The thing about boomers – the thing that no one ever says about boomers – is that they’re just so generous. The generation born between, roughly, 1946 and 1964 get a lot of stick: for being on the lucky side of the housing crisis, for feeling and acting entitled, for having voted to deny to their children a lot of things (free higher education, a European passport, a functioning welfare state) that they enjoyed themselves. But what we hardly ever acknowledge is quite how endlessly giving they are.
This week has brought two separate reports highlighting the full extent of boomer generosity. The first was a column by the Financial Times‘s economics editor, Chris Giles, with the – admittedly, pretty banging – headline of: “OK boomer, you’re more generous than we thought.” In it, he counts up the value of financial transfers between old and young: the £100bn a year that, according to Imperial College research, “flows down the generations in the form of bequests”; the £11bn of “lifetime gifts”; the unpaid childcare (£132bn) and social care (£57bn). This £300bn of “private welfare”, he notes, is “more than the public welfare bill for pensions and other social security of £261bn in 2022-23”.
Then there was the nauseatingly named Saltus Wealth Index report, which the Telegraph calls a “a bi-annual barometer tracking the confidence and concerns of high net worth individuals”. This found that it’s no longer merely investment-shaped things like housing deposits that comfortable 60ish parents are being forced to assist their offspring with: it’s basic living costs like energy bills and transport costs, too. Just 13 per cent of those surveyed said they were providing their children with no financial support. “I’ve had two clients who have actually delayed their retirement,” added the report’s author. Imagine the tears that the generations struggling to attain either houses or pensions will shed over that.
Actually that description is not quite fair because, if the last two paragraphs have told us anything, it’s that not everyone in those younger generations is struggling in quite the same way. Many older people are, indeed, extremely generous – but not everyone stands to benefit. The longer the problem of intergenerational unfairness persists, the more it will transform into one of intra-generational unfairness.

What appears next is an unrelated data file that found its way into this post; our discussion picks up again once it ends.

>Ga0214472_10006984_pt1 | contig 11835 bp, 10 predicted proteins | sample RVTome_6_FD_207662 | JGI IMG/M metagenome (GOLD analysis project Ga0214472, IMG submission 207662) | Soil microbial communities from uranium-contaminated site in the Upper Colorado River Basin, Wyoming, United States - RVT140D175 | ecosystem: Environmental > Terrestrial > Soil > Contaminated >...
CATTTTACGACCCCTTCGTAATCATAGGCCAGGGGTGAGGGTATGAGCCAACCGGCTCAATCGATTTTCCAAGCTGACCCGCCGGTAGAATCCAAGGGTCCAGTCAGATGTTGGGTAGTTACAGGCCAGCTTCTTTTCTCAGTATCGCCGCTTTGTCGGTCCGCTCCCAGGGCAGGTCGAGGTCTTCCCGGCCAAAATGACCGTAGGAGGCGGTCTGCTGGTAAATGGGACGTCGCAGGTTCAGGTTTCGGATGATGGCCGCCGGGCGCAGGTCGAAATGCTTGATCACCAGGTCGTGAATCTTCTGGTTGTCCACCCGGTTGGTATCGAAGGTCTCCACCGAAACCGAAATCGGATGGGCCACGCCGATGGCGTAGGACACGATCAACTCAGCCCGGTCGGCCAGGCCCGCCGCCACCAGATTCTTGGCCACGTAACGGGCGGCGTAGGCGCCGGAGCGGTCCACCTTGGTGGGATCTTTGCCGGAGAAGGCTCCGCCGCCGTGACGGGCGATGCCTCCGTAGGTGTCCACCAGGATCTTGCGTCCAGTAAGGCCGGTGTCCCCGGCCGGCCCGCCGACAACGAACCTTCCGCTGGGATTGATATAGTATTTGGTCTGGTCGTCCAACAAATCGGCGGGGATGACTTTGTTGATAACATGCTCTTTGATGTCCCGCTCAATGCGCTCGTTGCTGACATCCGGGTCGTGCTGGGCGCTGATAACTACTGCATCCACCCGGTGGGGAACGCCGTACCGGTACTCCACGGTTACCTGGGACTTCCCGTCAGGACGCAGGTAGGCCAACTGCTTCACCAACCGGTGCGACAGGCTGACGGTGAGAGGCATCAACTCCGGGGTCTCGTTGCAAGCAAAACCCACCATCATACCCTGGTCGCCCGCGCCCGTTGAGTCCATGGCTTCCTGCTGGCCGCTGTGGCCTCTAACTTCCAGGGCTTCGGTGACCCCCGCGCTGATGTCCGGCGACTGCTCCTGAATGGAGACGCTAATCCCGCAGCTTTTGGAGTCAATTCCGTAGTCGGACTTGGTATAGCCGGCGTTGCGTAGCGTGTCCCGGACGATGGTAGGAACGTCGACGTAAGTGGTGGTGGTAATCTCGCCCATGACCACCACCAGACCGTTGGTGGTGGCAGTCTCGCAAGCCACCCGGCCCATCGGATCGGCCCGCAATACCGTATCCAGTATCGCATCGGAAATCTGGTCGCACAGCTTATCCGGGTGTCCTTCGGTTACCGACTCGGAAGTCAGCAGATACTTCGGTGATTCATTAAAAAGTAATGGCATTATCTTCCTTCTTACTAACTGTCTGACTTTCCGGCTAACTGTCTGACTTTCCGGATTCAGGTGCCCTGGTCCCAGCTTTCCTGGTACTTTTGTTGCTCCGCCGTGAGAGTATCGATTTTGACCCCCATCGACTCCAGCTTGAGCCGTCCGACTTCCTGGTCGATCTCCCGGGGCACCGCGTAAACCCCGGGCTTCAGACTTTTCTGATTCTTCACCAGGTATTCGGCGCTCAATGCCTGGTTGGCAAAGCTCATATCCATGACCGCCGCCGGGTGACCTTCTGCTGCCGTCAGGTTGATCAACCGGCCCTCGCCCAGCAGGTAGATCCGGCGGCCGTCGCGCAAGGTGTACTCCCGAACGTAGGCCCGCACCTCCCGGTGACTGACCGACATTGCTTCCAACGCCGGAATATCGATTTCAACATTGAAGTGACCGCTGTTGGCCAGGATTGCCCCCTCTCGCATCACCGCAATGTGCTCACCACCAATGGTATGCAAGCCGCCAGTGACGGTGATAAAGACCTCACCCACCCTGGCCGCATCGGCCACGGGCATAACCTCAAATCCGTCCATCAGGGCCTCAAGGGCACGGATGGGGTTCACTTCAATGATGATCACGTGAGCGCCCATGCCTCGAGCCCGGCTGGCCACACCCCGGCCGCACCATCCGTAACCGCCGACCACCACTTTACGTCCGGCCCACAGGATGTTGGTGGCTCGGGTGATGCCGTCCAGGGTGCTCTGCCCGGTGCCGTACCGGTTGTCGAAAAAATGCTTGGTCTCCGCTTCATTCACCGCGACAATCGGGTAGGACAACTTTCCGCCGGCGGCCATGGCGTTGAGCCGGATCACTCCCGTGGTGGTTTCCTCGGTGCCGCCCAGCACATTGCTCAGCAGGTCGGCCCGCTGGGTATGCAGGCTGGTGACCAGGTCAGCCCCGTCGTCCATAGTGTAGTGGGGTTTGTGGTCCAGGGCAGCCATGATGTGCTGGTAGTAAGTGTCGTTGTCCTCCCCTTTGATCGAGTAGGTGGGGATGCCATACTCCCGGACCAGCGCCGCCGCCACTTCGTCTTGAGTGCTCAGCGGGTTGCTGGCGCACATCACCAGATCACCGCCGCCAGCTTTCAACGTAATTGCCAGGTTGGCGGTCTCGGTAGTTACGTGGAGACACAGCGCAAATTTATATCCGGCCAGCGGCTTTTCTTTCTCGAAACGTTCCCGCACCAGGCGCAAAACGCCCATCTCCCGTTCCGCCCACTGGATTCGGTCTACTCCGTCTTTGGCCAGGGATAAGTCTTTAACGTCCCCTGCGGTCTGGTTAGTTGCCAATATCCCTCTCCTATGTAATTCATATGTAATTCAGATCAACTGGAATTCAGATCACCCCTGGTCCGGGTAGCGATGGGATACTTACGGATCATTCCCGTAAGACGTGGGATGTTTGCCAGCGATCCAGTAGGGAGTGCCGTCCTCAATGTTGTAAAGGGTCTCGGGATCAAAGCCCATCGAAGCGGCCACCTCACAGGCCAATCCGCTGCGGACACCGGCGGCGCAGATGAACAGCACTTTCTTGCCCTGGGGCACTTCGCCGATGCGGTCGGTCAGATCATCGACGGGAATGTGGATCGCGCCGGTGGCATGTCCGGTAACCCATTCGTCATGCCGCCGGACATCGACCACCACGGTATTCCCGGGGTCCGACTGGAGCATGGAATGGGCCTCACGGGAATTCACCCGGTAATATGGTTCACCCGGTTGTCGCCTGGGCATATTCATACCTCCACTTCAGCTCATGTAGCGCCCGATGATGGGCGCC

I am only a millennial on the absolute, most generous of definitions; I am certainly not in the age group most people imagine when they hear the word, and should more correctly be described as a Xennial, except for the fact that nobody can pronounce that and so I am not. Whatever I am, though, I should confess: I have been a lucky and grateful client of the Bank of Mum and Dad. The support and generosity of my mother enabled me, in my early 20s, to do internships and take a master’s degree, rather than just grabbing hold of the nearest job. Inheritance from my grandfather enabled me, in my late 20s, to buy my first flat, and to spend the next decade writing furious columns about the housing crisis in an attempt to alleviate the guilt that I had not in any way earned this.
My good luck doesn’t just lie in being from a moderately affluent background: it’s also being an only child from a small family, based in the suburbs of London (so if the worst came to the worst I could always go home), with an incredibly and instinctively supportive mother (to whom I will be forever grateful). But the net result of all this is that I have been able to take risks many others could not. It isn’t just the actual money: it’s the security of knowing that there was only so far I could fall.
But I know there must be ways in which I have benefited of which I am blissfully unaware, and so I asked some friends what I might be missing. “Hahaahahahahaah,” replied one. “Oh god, you’re going to get about five million words.”
“Do you want me to be general?” asked another. “Or scathing in your direction?”
What is it that those of us who have won this particular lottery do not understand? Not needing to work through university. Not having the “constant, gnawing rat of worry in the stomach” about delayed payment of invoices meaning that bills start to bounce and the overdraft fees add up. “People tend not to understand how much a small financial shock can f*** you when you don’t have parental money,” said one. He cited an occasion on which he’d locked his keys in his flat and slept on a beach because he couldn’t afford the fee his landlord charged for replacements.
What’s more, in a phenomenon no wealth management firm has yet produced a report about, several of my friends now send money home. “It’s not just absence of advantage,” said one, “it’s an active disadvantage.”
This is the problem with relying on private welfare: it means the uneven distribution of wealth and luck in one generation will largely be passed down to the next. Relying on private support doesn’t just mean depriving people of opportunities and security. As younger millennials reach 30, it’ll increasingly affect even such basic things as who can afford to have kids.
And, at risk of handing anyone who wants to beat me a stick, there is no reason to think that those who benefit from this system will be the best or the brightest or most talented.
I will be eternally grateful for the Bank of Mum and Dad. I try never to forget my good luck. But there is a reason we replaced patchy, Victorian philanthropy with the universal safety net of a welfare state. If the boomers really were as generous as all that, they’d want the state to provide opportunity for all.